Until recently, the Nation lacked a detailed, nationally consistent land-cover map and database. Land-cover maps show the physical nature of the land, including vegetation, soil, rock, and manmade structures. Data can come from either aerial photography or satellite images. These maps are used for hundreds of purposes, including assessing ecosystem status and health, modeling nutrient and pesticide runoff, seeing spatial patterns of biodiversity, land use planning, developing land management strategies, and more.
The Multi-Resolution Land Characteristics Consortium (MRLC) is a group of federal agencies who began collaborating in 1993, pooling resources to assemble satellite imagery for the lower 48 United States. They developed a comprehensive database called the National Land Cover Datasets (NLCD), mapping 21 types of land cover that seamlessly covers the U.S. Each of the 66 mapping zones can also be looked at independently using common tools and techniques.
Examples of Key Partners
U.S. Geological Survey (USGS), U.S. Environmental Protection Agency, National Oceanic and Atmospheric Administration, NASA, USDA Forest Service, USDA Natural Resources Conservation Service, National Agricultural Statistical Service, USDI Bureau of Land Management, USDI National Park Service, USDI Fish and Wildlife Service, LANDFIRE, State of Illinois, State of Kentucky, State of Maine.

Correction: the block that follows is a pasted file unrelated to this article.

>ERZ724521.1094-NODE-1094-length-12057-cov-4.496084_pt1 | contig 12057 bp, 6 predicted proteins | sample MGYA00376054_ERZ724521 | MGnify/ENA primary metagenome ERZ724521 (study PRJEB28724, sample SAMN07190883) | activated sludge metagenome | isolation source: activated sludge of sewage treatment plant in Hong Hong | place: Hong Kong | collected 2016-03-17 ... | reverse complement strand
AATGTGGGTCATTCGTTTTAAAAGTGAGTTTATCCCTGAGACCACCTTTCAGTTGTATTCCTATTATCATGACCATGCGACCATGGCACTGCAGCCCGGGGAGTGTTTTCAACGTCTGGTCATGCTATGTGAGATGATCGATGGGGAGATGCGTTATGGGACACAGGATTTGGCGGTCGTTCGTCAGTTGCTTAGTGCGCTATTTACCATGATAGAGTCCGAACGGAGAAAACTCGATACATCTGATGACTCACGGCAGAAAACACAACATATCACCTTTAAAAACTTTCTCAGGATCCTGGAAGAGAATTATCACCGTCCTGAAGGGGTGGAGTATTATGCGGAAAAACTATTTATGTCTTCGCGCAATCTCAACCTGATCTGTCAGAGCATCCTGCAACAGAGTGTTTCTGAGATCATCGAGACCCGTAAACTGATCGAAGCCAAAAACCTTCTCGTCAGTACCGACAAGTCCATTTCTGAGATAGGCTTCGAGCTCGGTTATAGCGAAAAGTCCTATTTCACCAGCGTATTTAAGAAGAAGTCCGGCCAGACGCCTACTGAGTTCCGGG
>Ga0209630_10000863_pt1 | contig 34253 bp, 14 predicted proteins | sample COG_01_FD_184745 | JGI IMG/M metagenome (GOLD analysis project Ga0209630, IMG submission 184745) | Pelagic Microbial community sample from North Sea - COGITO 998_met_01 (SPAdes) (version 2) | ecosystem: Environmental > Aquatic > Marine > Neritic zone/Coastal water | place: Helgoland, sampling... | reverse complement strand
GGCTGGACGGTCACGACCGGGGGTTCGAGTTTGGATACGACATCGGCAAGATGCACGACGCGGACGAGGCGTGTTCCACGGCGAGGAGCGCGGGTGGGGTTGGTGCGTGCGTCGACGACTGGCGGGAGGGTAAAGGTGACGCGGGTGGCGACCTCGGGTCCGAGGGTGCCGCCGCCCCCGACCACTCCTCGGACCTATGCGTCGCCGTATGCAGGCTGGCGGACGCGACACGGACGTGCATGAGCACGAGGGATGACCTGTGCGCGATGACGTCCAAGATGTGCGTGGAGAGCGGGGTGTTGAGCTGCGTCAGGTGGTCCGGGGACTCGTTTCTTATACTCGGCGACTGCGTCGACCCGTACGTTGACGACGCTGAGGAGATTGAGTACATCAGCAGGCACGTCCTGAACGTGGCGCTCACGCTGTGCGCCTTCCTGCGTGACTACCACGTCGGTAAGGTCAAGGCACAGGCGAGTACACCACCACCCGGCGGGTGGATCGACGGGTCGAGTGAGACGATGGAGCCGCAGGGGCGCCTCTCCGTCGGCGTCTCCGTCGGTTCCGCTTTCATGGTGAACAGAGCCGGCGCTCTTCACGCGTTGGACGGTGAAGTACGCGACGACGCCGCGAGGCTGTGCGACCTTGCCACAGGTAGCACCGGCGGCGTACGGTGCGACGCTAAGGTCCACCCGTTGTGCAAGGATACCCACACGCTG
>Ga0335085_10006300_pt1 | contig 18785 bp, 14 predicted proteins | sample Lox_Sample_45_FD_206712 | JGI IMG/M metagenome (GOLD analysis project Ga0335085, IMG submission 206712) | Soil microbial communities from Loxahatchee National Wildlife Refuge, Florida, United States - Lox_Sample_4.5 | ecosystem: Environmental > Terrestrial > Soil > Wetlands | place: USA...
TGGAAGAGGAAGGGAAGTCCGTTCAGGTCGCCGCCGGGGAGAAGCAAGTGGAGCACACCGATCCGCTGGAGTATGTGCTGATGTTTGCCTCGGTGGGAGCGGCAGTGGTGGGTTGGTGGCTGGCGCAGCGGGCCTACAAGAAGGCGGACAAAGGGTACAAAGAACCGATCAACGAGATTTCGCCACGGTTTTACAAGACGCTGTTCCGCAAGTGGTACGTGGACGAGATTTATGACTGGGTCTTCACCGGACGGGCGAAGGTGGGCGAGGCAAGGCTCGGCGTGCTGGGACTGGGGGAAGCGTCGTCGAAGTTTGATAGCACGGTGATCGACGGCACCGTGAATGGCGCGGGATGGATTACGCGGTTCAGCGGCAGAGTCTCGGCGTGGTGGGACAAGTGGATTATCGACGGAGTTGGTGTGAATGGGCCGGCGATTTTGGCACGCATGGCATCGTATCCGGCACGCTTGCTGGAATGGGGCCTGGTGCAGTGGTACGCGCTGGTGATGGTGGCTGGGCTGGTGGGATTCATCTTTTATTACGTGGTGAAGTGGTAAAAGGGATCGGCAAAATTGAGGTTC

Results and Accomplishments
The NLCD system uses the "Database" approach to land-cover mapping. Instead of mapping speci. c land-cover types such as natural vegetation, agriculture, and developed areas, USGS scientists developed a procedure that identifies all of the physical characteristics of each satellite pixel, which are tiny squares of the land surface that, when put together, make up the image. The characteristics include visible and near-infrared reflected light, land elevation, slope, aspect, soil moisture, percent canopy density, percent impervious surface, and others. With these characteristics stored in a spatial database, users can specify the particular map they need.
The NLCD data are used by Consortium partners for many environmental, land management, and modeling applications, such as evaluating patterns of landscape change and mitigation of future impacts to ecosystems. In addition, NLCD data are an invaluable national resource used in a large number of applications ranging from commercial sector (locating cell-phone towers), scientific activities (quantifying potential pollution removal), education (landscape visualization), and government organizations (emergency response).The NLCD website delivers a standard map showing all 21 datasets. Alternatively, users can specify which data sets and data set parameters they want. The LANDFIRE Program uses this feature to add tree species and canopy structure information to produce fire fuel maps.